After two songs by The Fifth Dimension comes the next skit, 'Cupid's Shaft' a great spoof of silent movie comedies where Woody bears an astonishing resemblance to Harold Lloyd. With solo piano by Marvin Hamlisch and hints of Woody's 'later/serious' films (black & white photography, sad ending) it's a tale of the love that can never be between a street sweeper (Woody) and a rich girl (Candice).
A memorable 9 minutes in TV history followed when the paths of two significant figures in American culture would cross for the first and only time as Woody Allen interviewed Billy Graham.
"We just sat and talked," Allen would say a few weeks later. "I let the conversation go where it went. I just hoped that the conversation would be light and amusing. I knew that every time he got laughs it would add to the warmth of the bit. That's when I was happiest. I didn't want it to seem that the man was humorless and that I was the wiseguy."
of the exchanges are truly hilarious:
The segment was funny, bright, lively, irreverent, impertinent and gentle. The show's final bit 'An original folk tale', shows how Woody Allen in his 'early/funny' days was a master of intellectual comedy.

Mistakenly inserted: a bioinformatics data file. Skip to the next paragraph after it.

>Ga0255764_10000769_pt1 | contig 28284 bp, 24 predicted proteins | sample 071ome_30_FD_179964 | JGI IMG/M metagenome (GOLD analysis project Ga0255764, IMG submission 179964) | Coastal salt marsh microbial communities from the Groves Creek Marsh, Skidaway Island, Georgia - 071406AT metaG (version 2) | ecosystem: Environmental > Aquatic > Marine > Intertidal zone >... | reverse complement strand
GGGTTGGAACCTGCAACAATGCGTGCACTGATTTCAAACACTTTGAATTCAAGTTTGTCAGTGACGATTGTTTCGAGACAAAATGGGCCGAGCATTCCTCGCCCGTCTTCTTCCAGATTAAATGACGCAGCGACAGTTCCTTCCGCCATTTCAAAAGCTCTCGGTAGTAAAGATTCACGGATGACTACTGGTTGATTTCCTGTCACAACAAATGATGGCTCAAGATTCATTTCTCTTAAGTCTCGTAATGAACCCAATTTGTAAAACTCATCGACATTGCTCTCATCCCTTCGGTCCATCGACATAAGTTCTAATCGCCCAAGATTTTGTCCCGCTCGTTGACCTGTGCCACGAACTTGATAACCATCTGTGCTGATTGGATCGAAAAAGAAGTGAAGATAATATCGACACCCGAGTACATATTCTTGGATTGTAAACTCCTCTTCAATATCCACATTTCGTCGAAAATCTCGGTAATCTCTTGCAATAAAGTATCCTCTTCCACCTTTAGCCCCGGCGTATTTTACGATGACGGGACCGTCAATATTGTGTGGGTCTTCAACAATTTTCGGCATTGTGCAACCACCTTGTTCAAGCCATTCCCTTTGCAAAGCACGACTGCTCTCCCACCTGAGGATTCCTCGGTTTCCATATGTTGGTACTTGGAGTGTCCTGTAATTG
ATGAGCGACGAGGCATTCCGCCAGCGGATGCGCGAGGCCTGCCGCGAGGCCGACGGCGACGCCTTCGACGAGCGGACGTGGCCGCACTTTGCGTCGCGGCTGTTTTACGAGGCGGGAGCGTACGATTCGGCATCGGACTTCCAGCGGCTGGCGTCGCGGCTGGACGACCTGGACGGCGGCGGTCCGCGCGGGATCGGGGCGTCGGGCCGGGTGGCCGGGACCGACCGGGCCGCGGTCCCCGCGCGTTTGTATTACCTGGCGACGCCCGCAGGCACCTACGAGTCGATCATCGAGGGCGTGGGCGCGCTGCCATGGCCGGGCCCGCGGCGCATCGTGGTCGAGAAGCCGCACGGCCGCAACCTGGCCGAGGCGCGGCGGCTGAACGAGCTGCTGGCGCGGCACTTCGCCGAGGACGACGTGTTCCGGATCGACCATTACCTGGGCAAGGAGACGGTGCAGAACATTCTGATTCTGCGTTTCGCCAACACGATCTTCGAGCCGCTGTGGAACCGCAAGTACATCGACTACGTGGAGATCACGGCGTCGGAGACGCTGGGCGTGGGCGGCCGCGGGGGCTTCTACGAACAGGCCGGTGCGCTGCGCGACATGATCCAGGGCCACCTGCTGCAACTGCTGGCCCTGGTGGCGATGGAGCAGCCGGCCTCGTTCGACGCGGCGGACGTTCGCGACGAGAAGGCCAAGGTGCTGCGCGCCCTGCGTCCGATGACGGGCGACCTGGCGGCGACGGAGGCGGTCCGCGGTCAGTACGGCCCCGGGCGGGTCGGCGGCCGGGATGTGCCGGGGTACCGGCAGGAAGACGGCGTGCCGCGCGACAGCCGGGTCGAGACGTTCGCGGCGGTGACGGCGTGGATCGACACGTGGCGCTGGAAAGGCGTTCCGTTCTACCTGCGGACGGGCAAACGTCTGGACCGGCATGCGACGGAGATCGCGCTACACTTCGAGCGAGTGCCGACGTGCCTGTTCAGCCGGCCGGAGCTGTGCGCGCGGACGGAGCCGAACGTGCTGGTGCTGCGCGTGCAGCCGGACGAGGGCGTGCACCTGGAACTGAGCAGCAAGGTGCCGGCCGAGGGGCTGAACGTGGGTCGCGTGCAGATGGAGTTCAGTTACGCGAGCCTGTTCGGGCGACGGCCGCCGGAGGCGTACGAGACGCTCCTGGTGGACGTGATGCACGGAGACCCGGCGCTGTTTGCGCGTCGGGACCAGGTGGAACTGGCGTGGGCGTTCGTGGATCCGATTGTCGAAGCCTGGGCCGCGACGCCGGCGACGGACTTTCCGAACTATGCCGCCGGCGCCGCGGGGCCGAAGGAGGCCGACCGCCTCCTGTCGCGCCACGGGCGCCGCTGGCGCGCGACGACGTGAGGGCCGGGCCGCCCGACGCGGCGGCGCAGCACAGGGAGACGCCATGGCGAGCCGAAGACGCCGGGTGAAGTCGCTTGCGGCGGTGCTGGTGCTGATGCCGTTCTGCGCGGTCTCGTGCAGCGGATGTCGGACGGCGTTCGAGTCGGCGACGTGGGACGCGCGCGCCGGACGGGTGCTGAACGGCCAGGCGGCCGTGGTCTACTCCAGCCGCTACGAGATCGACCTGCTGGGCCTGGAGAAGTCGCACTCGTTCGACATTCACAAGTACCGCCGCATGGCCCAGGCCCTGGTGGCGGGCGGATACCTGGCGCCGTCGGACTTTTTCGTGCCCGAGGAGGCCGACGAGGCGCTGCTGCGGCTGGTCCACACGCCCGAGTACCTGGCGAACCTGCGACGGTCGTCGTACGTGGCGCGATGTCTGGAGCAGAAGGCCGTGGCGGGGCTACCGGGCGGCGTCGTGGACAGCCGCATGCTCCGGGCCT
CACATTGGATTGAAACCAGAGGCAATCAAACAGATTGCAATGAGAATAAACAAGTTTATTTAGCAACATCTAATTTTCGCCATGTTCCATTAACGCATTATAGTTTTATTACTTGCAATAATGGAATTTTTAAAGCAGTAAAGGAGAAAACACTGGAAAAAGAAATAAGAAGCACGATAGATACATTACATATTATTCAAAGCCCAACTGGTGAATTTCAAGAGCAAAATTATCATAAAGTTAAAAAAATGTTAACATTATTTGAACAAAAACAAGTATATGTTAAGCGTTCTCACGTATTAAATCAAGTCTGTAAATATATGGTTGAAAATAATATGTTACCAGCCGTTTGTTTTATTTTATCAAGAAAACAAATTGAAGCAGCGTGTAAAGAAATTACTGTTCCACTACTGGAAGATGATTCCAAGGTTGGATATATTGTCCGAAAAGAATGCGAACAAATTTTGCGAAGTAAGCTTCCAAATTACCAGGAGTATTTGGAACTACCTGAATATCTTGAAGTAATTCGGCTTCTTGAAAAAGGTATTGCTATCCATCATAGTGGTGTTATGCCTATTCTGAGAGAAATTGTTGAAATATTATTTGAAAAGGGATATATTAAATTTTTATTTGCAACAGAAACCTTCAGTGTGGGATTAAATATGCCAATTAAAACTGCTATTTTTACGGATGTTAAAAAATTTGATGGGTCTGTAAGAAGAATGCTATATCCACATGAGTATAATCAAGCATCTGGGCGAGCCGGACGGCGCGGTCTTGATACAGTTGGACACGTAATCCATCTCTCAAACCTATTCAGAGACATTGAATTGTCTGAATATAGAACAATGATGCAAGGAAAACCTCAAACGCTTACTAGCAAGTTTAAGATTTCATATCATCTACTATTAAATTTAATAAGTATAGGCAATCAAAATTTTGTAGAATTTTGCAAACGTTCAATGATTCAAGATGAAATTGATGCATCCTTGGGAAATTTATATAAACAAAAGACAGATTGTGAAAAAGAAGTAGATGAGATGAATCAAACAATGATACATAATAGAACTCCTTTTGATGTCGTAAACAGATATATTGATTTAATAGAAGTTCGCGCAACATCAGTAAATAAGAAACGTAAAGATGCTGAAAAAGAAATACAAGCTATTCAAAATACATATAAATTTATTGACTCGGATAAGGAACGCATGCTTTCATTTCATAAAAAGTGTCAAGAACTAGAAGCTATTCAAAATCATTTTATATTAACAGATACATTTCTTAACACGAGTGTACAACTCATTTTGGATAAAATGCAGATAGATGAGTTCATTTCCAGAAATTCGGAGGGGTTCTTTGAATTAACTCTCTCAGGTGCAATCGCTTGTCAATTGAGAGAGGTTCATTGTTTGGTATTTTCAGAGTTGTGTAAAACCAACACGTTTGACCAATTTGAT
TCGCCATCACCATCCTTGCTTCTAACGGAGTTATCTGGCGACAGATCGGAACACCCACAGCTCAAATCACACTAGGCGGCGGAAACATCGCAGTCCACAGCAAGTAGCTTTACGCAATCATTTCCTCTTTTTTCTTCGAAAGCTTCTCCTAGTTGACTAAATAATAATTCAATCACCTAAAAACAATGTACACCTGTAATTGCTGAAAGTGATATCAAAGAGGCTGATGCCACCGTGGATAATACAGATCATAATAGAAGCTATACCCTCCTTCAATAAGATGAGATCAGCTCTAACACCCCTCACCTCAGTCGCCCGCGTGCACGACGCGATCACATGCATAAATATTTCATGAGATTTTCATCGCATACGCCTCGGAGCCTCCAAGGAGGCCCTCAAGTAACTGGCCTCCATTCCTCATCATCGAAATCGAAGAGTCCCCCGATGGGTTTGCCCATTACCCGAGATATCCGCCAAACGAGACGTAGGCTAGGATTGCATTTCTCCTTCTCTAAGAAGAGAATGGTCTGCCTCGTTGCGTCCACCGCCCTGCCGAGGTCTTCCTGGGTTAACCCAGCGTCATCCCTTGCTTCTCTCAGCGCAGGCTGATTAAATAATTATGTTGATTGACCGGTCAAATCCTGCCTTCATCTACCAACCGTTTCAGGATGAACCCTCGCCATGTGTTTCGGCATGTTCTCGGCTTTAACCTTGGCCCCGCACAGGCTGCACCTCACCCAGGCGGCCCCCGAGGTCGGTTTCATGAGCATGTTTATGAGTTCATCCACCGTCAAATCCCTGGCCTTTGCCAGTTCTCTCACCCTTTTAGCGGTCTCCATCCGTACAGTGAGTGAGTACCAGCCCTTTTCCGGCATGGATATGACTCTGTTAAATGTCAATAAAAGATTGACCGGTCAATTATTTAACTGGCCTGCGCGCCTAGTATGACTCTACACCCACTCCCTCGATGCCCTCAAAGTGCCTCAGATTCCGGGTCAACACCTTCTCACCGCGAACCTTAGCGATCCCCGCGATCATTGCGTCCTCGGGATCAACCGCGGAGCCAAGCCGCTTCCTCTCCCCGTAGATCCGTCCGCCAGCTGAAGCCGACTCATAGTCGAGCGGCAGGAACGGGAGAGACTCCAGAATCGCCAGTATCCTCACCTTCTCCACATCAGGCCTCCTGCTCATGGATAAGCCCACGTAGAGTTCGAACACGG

It's a simple tale of Sondra, described by her father as, "A beautiful girl with a sweet disposition. But stu-pidddd."
Sondra is upset by her lack of smarts when she complains, "I'm tired of going into museums just to use the bathroom." Distressed by her lack of social graces Sondra's father is advised by a fish peddler to hire a great tutor.
The tutor is Woody dressed as a Rabbi who instructs Sondra in the ways of good food, great jazz music and the elegant life through such quizzes as - LENNY BRUCE WAS, A: A comedian B: A food C: A device for measuring rainfall.
Sondra then puts her teaching to the test when she attends, "the annual Norman Mailer cocktail party and fist fight." At the party she equals a guest's assertion that, "capital punishment is fine as long as it is done in good taste," with the observation that, "If Dostoyevsky was a jazz singer he would have sounded like Ray Charles." Seeing that he has achieved success, Woody removes his Rabbi disguise and reveals that he is actually a psychiatrist with a new form of therapy that will make anyone a swinger, "unless he's an Arab."